New proposal would buy the Showbox six more months

The bill from Councilmember Lisa Herbold comes as she accuses opposing attorneys of "changing the terms of negotiation."

The Showbox theater near Pike Place Market in Seattle, July 25, 2018. (Photo by Matt M. McKnight/Crosscut)

Seattle City Councilmember Lisa Herbold introduced legislation Monday to extend temporary protections of the Showbox for six more months as the city continues to cast around for a path to permanently preserve both the theater's space and its use as a music venue.

At the same time, Herbold also accused attorneys for the building’s owner of “changing the terms of negotiation” around a possible stay in ongoing litigation. Last month, Herbold told Crosscut that the attorneys had approached the city about a possible detente in the lawsuit surrounding the Showbox and its host building. The stay, Herbold said at the time, would provide breathing room for the city to continue its search for a potential buyer. Herbold said she believed the stay would be filed in court within weeks. The attorneys did not respond at the time to Herbold’s characterization of the negotiations.

But in an email Monday, John Tondini, attorney for building owner Roger Forbes, said, “we do not believe we are ‘nearing a temporary legal détente.’ … We are proceeding with the litigation and do not see a ‘grand bargain’ as near or likely. We have not seen real enough progress towards a buyer group emerging. The city has talked since August of last year about finding a buyer group, but nothing concrete has come together.”

Tondini declined to comment further.  

In a statement Monday, Herbold said she was disappointed that the attorneys were “moving the bar to require the identification of a buyer’s group and sources of funding before we’ve even signed a standstill agreement. Again, the structure of the standstill agreement, as originally proposed by representatives of the owners, was a temporary settlement of the lawsuit, with the intention first taking 3 months to develop preservation options by using the standstill agreement as a way to pull together stakeholder interests.”

The fight over the Showbox began last summer after news broke that a development group from British Columbia intended to redevelop the First Avenue space into a residential high-rise building.

Responding to the outcry that followed, the city council opted to temporarily extend the boundaries of the Pike Place Market Historical District to include the Showbox, thereby imposing strict regulations on any changes to the space. The preservation strategy was intended to last for 10 months while the city explored alternatives to redevelopment, including a permanent expansion of the district’s boundaries or finding a new buyer that would keep the theater as is. That timeline is set to expire in July.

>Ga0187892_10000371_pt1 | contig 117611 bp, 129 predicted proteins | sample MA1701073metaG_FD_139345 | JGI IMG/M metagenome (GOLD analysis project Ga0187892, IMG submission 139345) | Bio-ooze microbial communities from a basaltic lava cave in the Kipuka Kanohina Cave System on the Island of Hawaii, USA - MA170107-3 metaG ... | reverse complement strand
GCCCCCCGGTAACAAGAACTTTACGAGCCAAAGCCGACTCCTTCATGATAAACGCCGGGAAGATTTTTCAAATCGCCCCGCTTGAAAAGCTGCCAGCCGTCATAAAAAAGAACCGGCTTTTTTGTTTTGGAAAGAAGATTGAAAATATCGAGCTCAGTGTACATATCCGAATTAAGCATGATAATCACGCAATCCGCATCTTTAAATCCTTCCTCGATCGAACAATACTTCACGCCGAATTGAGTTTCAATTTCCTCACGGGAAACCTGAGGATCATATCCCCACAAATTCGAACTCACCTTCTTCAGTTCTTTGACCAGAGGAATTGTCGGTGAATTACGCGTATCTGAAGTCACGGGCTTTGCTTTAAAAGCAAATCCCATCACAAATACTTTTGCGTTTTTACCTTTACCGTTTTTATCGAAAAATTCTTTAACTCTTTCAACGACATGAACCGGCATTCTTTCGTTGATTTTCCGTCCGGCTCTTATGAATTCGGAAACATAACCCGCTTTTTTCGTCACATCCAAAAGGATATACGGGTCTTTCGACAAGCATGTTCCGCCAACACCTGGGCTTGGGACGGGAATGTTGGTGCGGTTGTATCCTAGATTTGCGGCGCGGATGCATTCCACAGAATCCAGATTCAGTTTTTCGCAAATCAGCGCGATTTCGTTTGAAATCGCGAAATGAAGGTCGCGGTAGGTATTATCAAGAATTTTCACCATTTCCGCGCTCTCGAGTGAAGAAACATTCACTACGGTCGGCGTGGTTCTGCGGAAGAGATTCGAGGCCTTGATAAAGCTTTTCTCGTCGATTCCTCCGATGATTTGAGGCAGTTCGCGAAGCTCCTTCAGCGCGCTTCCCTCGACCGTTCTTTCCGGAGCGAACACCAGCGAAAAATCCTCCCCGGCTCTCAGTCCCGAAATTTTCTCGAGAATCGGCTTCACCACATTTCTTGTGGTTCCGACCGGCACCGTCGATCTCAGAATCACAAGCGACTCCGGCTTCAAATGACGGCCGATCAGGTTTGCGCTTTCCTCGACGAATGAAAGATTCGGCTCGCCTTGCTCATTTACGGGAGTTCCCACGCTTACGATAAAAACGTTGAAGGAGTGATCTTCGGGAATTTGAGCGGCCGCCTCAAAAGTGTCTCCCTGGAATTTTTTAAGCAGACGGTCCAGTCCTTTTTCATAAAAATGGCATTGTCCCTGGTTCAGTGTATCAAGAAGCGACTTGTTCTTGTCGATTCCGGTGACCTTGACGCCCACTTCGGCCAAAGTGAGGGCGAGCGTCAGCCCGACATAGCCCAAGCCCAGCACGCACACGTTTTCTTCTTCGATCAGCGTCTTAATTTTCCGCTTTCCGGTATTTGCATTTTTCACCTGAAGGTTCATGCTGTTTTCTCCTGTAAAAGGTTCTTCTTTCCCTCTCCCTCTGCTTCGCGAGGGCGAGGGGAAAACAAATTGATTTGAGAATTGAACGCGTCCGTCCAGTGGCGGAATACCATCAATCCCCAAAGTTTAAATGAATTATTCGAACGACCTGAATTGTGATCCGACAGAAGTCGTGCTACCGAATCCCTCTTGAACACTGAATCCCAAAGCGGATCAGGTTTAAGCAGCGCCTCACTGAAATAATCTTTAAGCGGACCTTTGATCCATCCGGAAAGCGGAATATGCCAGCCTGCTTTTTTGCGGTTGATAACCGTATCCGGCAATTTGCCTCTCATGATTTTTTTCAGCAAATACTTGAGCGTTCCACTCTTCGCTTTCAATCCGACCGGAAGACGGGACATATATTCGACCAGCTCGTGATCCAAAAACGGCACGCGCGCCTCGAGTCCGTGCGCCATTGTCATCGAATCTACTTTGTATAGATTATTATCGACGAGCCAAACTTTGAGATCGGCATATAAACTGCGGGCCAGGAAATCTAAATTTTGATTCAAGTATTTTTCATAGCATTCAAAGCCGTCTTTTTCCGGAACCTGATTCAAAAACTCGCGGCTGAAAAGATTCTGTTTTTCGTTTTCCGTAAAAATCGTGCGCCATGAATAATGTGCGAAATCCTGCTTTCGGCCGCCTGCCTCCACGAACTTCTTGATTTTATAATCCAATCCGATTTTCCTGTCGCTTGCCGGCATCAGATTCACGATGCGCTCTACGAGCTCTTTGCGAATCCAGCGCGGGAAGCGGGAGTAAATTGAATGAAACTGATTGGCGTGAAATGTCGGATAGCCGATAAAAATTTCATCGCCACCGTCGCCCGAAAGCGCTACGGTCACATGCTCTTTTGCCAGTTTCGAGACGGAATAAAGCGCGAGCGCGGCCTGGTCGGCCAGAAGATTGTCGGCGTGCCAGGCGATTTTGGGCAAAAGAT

The district’s expansion led attorneys for Forbes, the building’s owner, to sue the city. He claimed, among other things, that the preservation strategy was an illegal taking of property and an illegal zoning change. He demanded $40 million in lost future income.

A judge last fall threw out much of the lawsuit, but allowed the zoning claims to move forward. Forbes’ attorneys have argued that the decision to include the Showbox in the market’s boundaries was essentially a downzone of the property and should have been considered in a quasi-judicial setting — meaning city council members would be required to stay neutral. The hearings surrounding the Showbox were decidedly not neutral, with Councilmember Kshama Sawant rallying supporters with “Save the Showbox” signs.

The city council will likely begin considering Herbold’s six-month extension this week. In the meantime, the city is still waiting on a consultant’s report on the neighborhood impact of a permanent expansion of the Pike Place Market district to include the Showbox. In an email, a spokesperson for the city's Department of Neighborhoods said the report is expected in June.

The Seattle Landmarks Preservation Board also has scheduled a hearing on the Showbox in early June. However, attaining landmark status is a porous protection, as it cannot mandate use of a given building and can be circumnavigated if the designation is seen as financially onerous to the building’s owner.

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About the Authors & Contributors

David Kroman

David Kroman

David Kroman is formerly a reporter at Crosscut, where he covered city politics.